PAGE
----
"Who cares about homosexuals, their rights and their problems? Only Mogutin does," Sergei Chuprinin, editor-in-chief of the literary magazine Znamya, wrote in his article in The Moscow News. These kinds of homophobic declarations and remarks are still common for the so-called democratic and liberal Russian press.
After I published an interview with Simon Karlinsky, Professor of Russian Literature at Berkeley University and the key authority on homosexuality in Russian history and culture, the critic Nina Agisheva wrote in The Moscow News: "Mogutin and Karlinsky try to present all Russian classics as homosexuals! Even Gogol!" According to the old Soviet propaganda, which is still pervasive, there are no homosexuals in Russian/Soviet history; homosexuality is a "foreign disease," and, as the conservative writer Valentin Rasputin put it, "it was imported into Russia from abroad."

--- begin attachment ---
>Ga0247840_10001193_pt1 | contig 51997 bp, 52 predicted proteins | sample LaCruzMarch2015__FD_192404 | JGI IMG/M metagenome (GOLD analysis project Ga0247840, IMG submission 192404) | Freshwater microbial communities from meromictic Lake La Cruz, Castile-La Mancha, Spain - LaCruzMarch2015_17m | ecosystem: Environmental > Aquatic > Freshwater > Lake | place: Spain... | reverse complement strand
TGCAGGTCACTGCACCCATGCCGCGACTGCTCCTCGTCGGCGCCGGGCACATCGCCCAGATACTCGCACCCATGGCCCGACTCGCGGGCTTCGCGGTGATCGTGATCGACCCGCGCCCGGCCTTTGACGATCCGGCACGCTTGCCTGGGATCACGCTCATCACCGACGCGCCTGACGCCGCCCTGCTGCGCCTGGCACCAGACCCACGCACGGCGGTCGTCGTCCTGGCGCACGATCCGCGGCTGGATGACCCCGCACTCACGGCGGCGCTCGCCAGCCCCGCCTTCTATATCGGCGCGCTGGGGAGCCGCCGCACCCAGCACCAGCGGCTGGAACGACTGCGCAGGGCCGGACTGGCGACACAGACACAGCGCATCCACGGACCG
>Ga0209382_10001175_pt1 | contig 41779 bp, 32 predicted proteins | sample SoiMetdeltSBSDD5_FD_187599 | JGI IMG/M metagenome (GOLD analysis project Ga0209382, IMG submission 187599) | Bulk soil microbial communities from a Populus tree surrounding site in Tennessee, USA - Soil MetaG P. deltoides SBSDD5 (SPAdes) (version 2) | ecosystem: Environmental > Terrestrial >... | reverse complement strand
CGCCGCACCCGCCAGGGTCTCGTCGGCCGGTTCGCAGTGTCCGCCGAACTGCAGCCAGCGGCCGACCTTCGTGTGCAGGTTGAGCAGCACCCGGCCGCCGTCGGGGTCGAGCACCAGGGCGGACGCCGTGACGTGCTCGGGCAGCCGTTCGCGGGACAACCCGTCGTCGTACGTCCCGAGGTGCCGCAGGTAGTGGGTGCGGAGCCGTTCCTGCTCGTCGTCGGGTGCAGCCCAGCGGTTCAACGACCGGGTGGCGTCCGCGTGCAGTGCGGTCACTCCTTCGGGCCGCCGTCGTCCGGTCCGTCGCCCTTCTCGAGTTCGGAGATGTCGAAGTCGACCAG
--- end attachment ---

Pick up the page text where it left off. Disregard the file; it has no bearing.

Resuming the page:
In July 1993, I published an interview with a famous entertainer Boris Moiseyev, one of the few openly gay personalities in Russian showbiz. In an interview entitled 'Filthy Peckers of the Komsomol Leaders,' Moiseyev revealed that at the outset of his career he was the victim of "sexual terror" by certain high-ranking Komsomol and Communist Party officials, who were "fans of the beautiful bodies of young guys." He described graphically how during the Moscow Olympics festivities in 1980, he was forced to strip-dance in front of a group of the Komsomol leaders and later performed oral sex on "the filthy peckers of those old bastards... all of whom are still in power."
The interview with Moiseyev created a huge scandal. It was first published in the independent Latvian newspaper Yeschyo, and later reprinted in several other newspapers, including the mainstream daily Moskovsky Komsomolets and independent weekly Novyi Vzglayd. I saw Xeroxed copies of my interview being distributed in samizdat, like anti-Soviet literature in the USSR before Perestroika.